Bio Notes Friday's notes
Bio Notes Friday's notes bio 254
Popular in Biology in the Social Context
Popular in Biology
This 2 page Class Notes was uploaded by Gabi Reed on Friday February 19, 2016. The Class Notes belongs to bio 254 at Ball State University taught by Dr. Rogers in Spring 2016. Since its upload, it has received 20 views. For similar materials see Biology in the Social Context in Biology at Ball State University.
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Date Created: 02/19/16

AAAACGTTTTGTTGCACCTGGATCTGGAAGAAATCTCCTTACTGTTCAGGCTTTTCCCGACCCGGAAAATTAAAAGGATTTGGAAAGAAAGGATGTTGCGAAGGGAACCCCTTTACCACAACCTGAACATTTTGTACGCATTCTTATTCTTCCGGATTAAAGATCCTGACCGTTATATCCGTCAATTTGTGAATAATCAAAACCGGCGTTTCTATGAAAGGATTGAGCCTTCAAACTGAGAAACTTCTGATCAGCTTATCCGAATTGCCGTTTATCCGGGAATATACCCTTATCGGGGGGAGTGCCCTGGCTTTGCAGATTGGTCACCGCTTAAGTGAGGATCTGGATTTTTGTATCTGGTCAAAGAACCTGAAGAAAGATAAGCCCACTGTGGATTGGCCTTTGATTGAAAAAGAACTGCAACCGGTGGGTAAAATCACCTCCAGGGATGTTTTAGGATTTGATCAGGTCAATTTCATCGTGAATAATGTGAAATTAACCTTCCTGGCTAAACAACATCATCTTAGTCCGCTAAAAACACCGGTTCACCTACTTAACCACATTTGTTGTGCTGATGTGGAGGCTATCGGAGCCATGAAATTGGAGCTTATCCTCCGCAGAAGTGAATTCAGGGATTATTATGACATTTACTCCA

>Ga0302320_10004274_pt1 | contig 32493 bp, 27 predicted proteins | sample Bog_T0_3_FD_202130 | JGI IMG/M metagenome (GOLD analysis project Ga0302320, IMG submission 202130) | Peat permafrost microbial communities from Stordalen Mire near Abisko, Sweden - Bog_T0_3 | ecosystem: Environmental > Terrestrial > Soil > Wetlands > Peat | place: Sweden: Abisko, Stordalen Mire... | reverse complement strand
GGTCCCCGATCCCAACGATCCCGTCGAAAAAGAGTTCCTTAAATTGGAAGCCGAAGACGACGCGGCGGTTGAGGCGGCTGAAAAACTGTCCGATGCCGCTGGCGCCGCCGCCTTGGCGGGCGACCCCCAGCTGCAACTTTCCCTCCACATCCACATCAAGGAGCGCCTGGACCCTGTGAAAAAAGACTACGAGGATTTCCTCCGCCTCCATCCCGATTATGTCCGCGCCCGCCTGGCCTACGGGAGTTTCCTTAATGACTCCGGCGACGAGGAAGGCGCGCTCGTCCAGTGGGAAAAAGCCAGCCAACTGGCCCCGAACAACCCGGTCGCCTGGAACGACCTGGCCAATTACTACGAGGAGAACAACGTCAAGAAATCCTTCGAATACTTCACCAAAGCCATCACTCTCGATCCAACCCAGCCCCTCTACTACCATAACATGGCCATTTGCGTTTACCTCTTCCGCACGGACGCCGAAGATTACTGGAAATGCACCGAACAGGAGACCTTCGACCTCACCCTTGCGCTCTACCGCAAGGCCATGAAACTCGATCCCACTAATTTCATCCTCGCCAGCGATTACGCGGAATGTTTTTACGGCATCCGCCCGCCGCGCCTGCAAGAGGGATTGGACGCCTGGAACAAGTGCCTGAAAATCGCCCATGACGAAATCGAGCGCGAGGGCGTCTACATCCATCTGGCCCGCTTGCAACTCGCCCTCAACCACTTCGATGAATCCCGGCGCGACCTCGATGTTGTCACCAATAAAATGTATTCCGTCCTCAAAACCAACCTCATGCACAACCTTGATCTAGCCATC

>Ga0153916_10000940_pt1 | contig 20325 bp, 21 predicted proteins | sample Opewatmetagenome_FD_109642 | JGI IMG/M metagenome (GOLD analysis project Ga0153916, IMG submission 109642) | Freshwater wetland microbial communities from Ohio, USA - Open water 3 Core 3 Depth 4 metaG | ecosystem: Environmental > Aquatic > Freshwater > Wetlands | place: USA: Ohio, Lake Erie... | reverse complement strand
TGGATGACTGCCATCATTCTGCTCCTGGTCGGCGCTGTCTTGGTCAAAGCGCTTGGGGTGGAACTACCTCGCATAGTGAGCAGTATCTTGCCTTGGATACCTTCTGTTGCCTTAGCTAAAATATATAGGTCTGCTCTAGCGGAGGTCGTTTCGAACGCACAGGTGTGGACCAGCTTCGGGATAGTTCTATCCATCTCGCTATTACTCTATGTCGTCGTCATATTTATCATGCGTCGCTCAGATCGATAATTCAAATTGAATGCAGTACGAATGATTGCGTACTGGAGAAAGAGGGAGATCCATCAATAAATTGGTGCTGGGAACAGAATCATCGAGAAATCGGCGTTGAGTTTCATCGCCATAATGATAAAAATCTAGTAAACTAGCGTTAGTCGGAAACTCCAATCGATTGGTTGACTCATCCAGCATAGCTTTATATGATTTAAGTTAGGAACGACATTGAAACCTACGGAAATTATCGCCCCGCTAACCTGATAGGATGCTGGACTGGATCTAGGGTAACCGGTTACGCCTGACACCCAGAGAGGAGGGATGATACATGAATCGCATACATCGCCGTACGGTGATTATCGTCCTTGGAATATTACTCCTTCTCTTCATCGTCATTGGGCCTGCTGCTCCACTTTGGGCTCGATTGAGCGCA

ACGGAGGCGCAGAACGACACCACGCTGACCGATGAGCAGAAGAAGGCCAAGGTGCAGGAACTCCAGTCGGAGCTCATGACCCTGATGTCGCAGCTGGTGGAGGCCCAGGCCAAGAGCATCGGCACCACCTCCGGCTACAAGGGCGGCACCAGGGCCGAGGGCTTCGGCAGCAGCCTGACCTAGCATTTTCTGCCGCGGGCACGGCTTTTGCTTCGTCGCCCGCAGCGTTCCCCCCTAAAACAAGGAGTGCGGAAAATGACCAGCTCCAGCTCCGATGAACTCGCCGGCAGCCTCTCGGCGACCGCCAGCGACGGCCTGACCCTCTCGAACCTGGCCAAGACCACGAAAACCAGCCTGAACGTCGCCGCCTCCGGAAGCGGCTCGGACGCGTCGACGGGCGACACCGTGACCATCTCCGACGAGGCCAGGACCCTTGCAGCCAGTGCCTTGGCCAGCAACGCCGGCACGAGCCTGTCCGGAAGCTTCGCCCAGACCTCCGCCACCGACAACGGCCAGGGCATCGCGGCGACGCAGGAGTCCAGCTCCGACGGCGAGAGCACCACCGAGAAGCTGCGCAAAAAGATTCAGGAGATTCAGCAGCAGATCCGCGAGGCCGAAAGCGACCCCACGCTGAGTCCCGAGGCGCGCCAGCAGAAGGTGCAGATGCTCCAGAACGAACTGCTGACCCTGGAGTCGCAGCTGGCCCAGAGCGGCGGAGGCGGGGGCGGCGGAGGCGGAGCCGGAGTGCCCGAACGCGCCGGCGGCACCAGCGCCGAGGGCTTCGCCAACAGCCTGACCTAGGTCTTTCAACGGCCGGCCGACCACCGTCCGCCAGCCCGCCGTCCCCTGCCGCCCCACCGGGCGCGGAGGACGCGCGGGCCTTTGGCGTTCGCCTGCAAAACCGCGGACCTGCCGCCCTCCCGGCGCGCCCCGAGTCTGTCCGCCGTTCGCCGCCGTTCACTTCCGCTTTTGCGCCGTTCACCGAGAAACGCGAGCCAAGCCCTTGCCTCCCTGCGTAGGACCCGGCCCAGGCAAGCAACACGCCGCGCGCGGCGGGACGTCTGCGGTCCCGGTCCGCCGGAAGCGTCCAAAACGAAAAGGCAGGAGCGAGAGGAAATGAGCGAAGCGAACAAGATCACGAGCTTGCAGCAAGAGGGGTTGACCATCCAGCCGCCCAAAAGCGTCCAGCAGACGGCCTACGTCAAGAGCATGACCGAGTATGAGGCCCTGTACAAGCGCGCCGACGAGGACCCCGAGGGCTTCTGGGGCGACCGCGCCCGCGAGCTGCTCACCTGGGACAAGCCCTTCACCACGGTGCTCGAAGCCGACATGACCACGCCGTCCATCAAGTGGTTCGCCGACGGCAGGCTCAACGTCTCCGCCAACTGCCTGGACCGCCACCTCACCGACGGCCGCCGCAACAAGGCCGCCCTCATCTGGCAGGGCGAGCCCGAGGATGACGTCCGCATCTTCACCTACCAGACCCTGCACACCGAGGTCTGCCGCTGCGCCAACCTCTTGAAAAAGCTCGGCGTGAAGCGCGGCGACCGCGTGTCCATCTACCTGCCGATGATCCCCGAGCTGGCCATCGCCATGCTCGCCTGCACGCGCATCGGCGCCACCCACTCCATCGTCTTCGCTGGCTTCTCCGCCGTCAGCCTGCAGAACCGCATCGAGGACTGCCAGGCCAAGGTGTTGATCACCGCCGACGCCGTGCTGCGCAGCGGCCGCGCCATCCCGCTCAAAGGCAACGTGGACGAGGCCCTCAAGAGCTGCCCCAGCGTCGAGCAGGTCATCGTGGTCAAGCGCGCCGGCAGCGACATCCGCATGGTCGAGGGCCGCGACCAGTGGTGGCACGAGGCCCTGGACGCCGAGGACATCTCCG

Review of Monday: Karyotype- Trisomy 21 Down Syndrome Kayrotpe with an extra chromosome 21 25% of cases it’s from the sperm, 75% it’s from the egg (the extra chromosome is coming from) As women get older they are more likely to have a child with Trisomy 21, while males don’t matter. Nondisjunction A Pair of Homologous Chromosomes go through normal meiosis 1, and then one set goes through normal meiosis 2, and the other set goes through nondisjunction where the two chromosomes are supposed to split, but they don’t. So the Eggs from the normal side then have 23 as they’re supposed to, and one egg that has an estra (24) and one that has one less (22). Meaning if they were all fertilized, the normal ones would have (46), the one with the extra would have (47), and the last would be missing one (45). When a baby girl is born, all her eggs are already started, and have doubled her chromosomes. This is why we think that when women get older the baby is more likely to have a baby with Trisomy 21 because the eggs are getting older. Sperm only lasts up to three months, which is the most commonly accepted reason why the age of a man has no contributing factor to an extra or lack of chromosome. Chromosome set #23 Females (XX) Male (XY) Female eggs have X Sperm gives X or Y Sperm determines the gender of the baby XXY Klinefelter Syndrome occurs in 1:800 births. Considered a biological male because of the Y, if there is a Y it is a male, no Y means female. Usually Sterile Usually Tall Underdeveloped Genitals XXY Criminal Syndrome Started in the 1960’s: Observation: Males are more aggressive than females. Question: Why? Hypothesis: Y Chromosomes >>YY= really, really aggressive Data: Some extremely violent criminals were XYY. Lacked a control group. Turns out that the population of criminals with the extra Y is the same as the general population. Happens 1:1000 male births Tall Able to Reproduce XXX Super Females Irregular periods Used to have problems getting pregnant, but not anymore. Chromosome Set #23 Monosomy Only none lethal monosomy Only possible one to survive is X. Called Turner Syndrome. 1:2500 females Usually never menstruate (no children)
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